Followup: My Ethernet EVB request

Started by larwe October 24, 2006
A few weeks ago I posted a request asking for cheap (vs Olimex's MSP430
boards) EVBs with Ethernet to build a proof of concept and then use the
design as the basis of a low-volume production run. I can't seem to
find that thread, but here's a summary of what I decided:

Someone in that thread suggested Rabbit. It is a long time since I
looked at Rabbit, but I took a look, talked to their sales rep, and
wound up specifying the RCM3710 core module into my application. This
is a SSL-capable 8-bit module, very small size, with 10bT Ethernet,
256K flash and 128K RAM, 1M serial flash, and it's $32 in 1000 qty. A
bit irksome that it is 3.3V, but the processor I/Os are at least 5V
tolerant.

Presales support is good; I won't know how the ongoing support is until
my customer says "yes" and I start building stuff.

Going this route saves me a lot of engineering time designing the
Ethernet part and debugging a TCP/IP stack, plus it avoids the high
cost of MACs in low quantities, plus the MAC address is provided with
the core module.

The development system is moderately expensive ($700) but this is
negligible (in other words, I'm not paying for it).

"larwe" <zwsdotcom@gmail.com> wrote in message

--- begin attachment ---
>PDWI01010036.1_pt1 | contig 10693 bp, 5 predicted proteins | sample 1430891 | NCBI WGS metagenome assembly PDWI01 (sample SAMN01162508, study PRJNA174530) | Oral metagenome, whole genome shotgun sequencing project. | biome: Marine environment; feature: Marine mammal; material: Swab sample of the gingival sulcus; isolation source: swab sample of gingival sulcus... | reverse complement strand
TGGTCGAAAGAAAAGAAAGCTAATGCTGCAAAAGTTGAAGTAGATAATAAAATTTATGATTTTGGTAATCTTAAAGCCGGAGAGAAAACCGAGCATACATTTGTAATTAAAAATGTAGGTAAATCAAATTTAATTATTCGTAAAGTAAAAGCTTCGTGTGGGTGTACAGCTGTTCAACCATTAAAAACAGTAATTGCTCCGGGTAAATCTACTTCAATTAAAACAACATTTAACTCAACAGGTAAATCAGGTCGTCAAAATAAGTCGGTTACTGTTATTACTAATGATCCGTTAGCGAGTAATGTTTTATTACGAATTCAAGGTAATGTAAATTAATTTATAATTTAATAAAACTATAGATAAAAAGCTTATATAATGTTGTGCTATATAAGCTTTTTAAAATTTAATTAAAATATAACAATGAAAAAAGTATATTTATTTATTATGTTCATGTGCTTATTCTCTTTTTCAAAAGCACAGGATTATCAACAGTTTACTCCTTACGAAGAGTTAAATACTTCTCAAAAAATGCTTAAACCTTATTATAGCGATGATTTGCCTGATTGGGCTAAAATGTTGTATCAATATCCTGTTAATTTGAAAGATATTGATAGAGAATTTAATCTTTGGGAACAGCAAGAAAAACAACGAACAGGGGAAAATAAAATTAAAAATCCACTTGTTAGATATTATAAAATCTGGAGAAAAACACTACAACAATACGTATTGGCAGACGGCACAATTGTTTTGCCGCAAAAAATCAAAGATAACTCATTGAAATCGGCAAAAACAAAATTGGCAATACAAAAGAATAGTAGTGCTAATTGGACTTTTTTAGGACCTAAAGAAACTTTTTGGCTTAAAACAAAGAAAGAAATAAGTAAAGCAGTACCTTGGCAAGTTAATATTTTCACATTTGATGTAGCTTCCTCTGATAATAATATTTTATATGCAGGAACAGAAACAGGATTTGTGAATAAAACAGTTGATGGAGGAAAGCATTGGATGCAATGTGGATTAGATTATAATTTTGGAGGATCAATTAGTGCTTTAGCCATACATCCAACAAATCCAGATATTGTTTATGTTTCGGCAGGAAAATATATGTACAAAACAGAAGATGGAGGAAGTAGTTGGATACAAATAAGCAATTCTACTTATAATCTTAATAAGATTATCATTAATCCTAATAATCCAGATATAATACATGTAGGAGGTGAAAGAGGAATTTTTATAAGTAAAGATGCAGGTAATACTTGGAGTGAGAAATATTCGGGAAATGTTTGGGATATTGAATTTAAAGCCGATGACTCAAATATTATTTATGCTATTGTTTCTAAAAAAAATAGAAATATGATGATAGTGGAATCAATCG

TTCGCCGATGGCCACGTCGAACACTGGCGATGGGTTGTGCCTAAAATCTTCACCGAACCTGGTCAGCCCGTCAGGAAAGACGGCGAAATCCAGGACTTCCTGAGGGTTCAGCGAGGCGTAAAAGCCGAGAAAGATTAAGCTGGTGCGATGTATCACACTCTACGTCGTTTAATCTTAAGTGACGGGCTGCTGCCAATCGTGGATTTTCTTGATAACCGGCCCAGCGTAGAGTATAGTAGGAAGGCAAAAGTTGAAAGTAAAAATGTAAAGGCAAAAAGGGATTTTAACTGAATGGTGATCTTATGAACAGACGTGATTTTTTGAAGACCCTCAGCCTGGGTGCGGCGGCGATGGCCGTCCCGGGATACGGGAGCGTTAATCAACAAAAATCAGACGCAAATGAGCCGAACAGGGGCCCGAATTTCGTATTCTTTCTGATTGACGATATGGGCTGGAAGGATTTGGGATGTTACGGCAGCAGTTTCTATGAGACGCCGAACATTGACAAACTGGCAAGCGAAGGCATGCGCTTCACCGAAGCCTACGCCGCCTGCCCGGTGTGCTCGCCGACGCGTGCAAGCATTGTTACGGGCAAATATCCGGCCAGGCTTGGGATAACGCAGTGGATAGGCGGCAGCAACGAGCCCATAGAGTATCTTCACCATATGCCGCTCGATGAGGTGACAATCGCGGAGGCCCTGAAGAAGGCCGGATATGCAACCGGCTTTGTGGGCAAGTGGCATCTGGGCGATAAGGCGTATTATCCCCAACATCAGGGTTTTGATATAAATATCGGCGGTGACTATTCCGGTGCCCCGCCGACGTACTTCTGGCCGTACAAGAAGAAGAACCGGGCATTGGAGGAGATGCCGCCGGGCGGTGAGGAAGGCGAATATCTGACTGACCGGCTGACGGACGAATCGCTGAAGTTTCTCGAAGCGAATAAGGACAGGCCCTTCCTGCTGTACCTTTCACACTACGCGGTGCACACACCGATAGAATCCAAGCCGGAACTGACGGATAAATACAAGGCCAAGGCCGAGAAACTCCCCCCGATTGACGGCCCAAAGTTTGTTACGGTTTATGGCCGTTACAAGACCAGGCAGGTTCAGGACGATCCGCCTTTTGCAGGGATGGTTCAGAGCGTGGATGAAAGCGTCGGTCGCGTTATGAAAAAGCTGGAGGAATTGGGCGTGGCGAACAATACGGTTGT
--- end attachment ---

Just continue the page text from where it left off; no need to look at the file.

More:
news:1161700865.888450.123050@f16g2000cwb.googlegroups.com...
>A few weeks ago I posted a request asking for cheap (vs Olimex's MSP430 > boards) EVBs with Ethernet to build a proof of concept and then use the > design as the basis of a low-volume production run. I can't seem to > find that thread, but here's a summary of what I decided: > > Someone in that thread suggested Rabbit. It is a long time since I > looked at Rabbit, but I took a look, talked to their sales rep, and > wound up specifying the RCM3710 core module into my application. This > is a SSL-capable 8-bit module, very small size, with 10bT Ethernet, > 256K flash and 128K RAM, 1M serial flash, and it's $32 in 1000 qty. A > bit irksome that it is 3.3V, but the processor I/Os are at least 5V > tolerant. > > Presales support is good; I won't know how the ongoing support is until > my customer says "yes" and I start building stuff. > > Going this route saves me a lot of engineering time designing the > Ethernet part and debugging a TCP/IP stack, plus it avoids the high > cost of MACs in low quantities, plus the MAC address is provided with > the core module. > > The development system is moderately expensive ($700) but this is > negligible (in other words, I'm not paying for it).
Good to hear. I was probably one of several who suggested Rabbit. I've recently had a very similar experience. As mentioned elsewhere, if you're using Dynamic C, it does seem a bit weird to start with. I wound up organising my .lib files effectively as if each were a .h file and a .c file, one after the other in the same file. This allowed me to organise things the way I ordinarily would (pretending, if you like, that file scope were not global in this case), and in theory affords me some measure of portability (structurally, at least). Good luck. Yell if I/we can help. Steve http://www.fivetrees.com